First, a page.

Don Quixote (1957 film)

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Don Quixote
Don Quixote 1957 poster.jpg
1957 film poster by Vladimir Kononov
Directed by Grigori Kozintsev
Written by Miguel de Cervantes
Yevgeni Shvarts
Starring Nikolai Cherkasov
Music by Gara Garayev
Cinematography Apollinari Dudko
Andrei Moskvin
Edited by Ye. Makhankova
Distributed by Lenfilm
Release dates
  • 15 October 1957 (1957-10-15)
Running time
110 minutes
Country Soviet Union
Language Russian

Don Quixote (Russian: Дон Кихот, translit. Don Kikhot) is a 1957 Soviet drama film directed by Grigori Kozintsev. It is based on Evgeny Shvartz's stage adaptation of Miguel de Cervantes's classic novel of the same name. It was entered into the 1957 Cannes Film Festival.[1] It opened in the United States in 1961, beginning its U.S. run on January 20.[2]

The film was exhibited in the mid-1960s by Australian University film clubs receiving the productions of Sovexportfilm. It was the first film version of Don Quixote to be filmed in both widescreen and color.

Changes to the storyline[edit]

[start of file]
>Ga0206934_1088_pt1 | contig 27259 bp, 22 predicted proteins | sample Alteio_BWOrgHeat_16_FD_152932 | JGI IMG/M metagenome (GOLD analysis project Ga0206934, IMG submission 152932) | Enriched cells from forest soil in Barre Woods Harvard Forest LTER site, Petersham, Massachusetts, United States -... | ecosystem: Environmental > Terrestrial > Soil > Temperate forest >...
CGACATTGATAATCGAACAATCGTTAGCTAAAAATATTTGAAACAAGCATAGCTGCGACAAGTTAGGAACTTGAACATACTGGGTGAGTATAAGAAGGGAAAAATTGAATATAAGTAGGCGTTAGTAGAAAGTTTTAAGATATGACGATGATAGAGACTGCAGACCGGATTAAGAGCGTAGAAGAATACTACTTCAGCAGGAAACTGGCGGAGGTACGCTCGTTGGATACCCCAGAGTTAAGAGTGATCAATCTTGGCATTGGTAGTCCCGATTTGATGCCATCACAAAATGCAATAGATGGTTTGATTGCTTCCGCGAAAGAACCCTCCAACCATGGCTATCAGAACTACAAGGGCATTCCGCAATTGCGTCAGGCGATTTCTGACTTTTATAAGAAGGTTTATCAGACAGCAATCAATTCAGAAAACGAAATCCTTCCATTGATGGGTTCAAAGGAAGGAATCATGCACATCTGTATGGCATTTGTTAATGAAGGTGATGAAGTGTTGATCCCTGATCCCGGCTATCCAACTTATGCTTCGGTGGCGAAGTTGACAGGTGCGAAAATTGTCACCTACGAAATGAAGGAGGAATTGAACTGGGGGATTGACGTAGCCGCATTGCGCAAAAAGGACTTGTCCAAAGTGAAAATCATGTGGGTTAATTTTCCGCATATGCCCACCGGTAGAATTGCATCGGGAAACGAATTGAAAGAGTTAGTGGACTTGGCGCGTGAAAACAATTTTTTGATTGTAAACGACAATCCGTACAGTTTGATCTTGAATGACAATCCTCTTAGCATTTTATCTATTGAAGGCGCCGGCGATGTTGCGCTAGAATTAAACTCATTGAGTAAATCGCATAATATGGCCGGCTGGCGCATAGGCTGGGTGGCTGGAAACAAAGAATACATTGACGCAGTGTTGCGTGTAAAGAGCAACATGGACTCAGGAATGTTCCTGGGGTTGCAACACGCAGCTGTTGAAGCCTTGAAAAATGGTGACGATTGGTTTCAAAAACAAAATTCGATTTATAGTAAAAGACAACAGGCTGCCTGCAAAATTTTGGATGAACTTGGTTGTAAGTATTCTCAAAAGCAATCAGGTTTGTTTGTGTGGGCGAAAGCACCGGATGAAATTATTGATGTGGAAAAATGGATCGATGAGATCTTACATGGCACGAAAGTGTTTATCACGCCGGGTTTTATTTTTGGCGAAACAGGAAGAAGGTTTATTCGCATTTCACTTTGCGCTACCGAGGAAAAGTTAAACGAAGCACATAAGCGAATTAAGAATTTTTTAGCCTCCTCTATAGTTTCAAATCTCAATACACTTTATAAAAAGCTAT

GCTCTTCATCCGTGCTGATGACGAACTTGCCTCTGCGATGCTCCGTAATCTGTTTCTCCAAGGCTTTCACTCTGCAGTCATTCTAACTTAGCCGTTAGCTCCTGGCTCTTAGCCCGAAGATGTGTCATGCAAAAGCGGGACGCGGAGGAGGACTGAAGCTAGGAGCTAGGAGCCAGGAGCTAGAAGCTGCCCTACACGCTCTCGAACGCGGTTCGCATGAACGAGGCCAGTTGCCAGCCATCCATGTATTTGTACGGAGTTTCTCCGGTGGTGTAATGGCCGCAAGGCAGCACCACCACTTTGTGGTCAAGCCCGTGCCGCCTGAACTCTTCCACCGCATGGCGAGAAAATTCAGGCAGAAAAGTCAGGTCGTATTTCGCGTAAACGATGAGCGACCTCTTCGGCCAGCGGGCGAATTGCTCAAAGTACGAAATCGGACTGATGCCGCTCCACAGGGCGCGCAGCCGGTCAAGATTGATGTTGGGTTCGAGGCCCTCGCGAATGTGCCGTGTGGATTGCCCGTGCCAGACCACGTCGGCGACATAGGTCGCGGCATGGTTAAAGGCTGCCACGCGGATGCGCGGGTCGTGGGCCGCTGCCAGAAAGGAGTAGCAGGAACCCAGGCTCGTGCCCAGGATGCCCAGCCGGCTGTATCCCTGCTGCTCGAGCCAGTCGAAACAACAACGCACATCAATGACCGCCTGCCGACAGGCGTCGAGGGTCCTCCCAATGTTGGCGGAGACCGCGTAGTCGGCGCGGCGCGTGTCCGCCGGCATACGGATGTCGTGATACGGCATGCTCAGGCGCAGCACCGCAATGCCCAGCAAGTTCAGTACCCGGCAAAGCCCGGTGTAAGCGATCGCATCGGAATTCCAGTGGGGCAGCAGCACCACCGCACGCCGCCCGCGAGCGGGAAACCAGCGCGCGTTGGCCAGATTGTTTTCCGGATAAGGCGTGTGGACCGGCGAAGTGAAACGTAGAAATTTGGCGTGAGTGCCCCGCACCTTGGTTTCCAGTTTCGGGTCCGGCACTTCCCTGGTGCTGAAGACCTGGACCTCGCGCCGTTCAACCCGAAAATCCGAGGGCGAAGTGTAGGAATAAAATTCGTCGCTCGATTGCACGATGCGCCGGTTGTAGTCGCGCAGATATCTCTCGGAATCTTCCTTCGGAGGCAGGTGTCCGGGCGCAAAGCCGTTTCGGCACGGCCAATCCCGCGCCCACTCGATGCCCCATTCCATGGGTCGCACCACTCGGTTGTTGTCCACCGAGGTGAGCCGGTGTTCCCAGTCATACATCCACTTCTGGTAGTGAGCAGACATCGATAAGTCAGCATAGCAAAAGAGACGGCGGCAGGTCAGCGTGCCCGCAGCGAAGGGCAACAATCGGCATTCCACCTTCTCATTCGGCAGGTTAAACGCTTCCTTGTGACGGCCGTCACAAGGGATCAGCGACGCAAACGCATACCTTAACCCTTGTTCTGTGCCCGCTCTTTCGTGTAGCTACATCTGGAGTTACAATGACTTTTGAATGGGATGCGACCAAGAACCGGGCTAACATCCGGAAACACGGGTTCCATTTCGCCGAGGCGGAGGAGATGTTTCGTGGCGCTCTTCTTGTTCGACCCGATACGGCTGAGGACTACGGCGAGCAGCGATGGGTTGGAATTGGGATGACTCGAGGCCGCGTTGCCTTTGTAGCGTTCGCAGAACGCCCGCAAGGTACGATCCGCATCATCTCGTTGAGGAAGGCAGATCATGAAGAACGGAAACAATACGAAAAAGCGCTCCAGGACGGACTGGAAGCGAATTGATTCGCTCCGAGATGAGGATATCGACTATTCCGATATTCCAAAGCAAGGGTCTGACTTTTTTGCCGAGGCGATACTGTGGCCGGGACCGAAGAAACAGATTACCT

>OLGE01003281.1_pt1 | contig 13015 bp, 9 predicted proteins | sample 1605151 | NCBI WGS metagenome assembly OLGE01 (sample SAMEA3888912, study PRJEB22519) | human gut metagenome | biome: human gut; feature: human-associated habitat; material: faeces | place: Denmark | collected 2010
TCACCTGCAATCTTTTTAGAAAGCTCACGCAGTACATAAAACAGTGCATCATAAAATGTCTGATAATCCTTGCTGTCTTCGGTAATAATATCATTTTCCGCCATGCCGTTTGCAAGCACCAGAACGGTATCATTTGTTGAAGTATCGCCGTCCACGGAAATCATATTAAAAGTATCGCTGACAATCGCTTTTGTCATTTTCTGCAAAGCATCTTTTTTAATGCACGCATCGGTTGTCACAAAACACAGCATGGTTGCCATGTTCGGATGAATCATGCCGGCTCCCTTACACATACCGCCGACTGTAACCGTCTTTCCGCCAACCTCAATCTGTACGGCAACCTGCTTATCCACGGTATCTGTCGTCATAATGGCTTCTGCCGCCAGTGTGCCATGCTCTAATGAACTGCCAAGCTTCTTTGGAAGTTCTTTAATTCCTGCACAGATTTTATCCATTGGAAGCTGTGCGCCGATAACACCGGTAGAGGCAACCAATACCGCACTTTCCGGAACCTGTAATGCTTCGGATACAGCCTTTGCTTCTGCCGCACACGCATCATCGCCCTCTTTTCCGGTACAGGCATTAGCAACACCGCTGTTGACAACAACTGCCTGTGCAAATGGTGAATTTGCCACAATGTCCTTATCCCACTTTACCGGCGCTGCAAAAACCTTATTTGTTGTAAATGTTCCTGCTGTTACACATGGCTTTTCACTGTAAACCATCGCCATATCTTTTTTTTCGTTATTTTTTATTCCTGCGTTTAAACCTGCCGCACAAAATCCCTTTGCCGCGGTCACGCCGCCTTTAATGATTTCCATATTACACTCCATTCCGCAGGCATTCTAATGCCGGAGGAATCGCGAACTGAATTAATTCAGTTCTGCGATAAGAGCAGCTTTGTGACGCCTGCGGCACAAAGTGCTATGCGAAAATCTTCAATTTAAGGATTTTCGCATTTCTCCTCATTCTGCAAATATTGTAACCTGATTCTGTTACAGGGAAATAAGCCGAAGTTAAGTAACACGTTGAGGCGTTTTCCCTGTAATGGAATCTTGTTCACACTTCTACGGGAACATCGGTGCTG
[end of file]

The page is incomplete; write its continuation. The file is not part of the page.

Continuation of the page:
Although largely faithful to the storyline of the Cervantes novel, the film makes several significant changes and adopts an overall more outwardly serious tone than does the original book. The order of Quixote's adventures is completely changed, with the famous windmill scene occurring towards the end, just after Don Quixote has been completely humiliated and mocked by Altisidora, the "damsel" at the Ducal Palace who pretended to be dead out of love for him. Quixote then angrily leaves the palace, where he and Sancho have been repeatedly 'treated" to practical jokes, and at the same time, Sancho, who has been mockingly made governor of a nonexistent island, is "overthrown" by a staged revolt. The separated knight and squire encounter each other again on the road, and soon come upon the windmills. Immediately after tilting against them and being injured by being thrown to the ground by the sails, they encounter the Knight of the White Moon, who is really Sanson Carrasco in disguise. He challenges Quixote, who is now too weak to fight, to a joust and easily defeats him. Carrasco then reveals his true identity to Quixote and Sancho. The three of them make their way back to Don Quixote's village, where the old man is soon at death's door. As in several adaptations (but not as in the novel), Aldonza, the wench whom Don Quixote believes to be his lady Dulcinea, actually makes an appearance in the film. She appears at the beginning, when Don Quixote is first preparing to sally forth as a knight and "christens" her Dulcinea, and at the end, grieving with the knight's family at his deathbed.



External links[edit]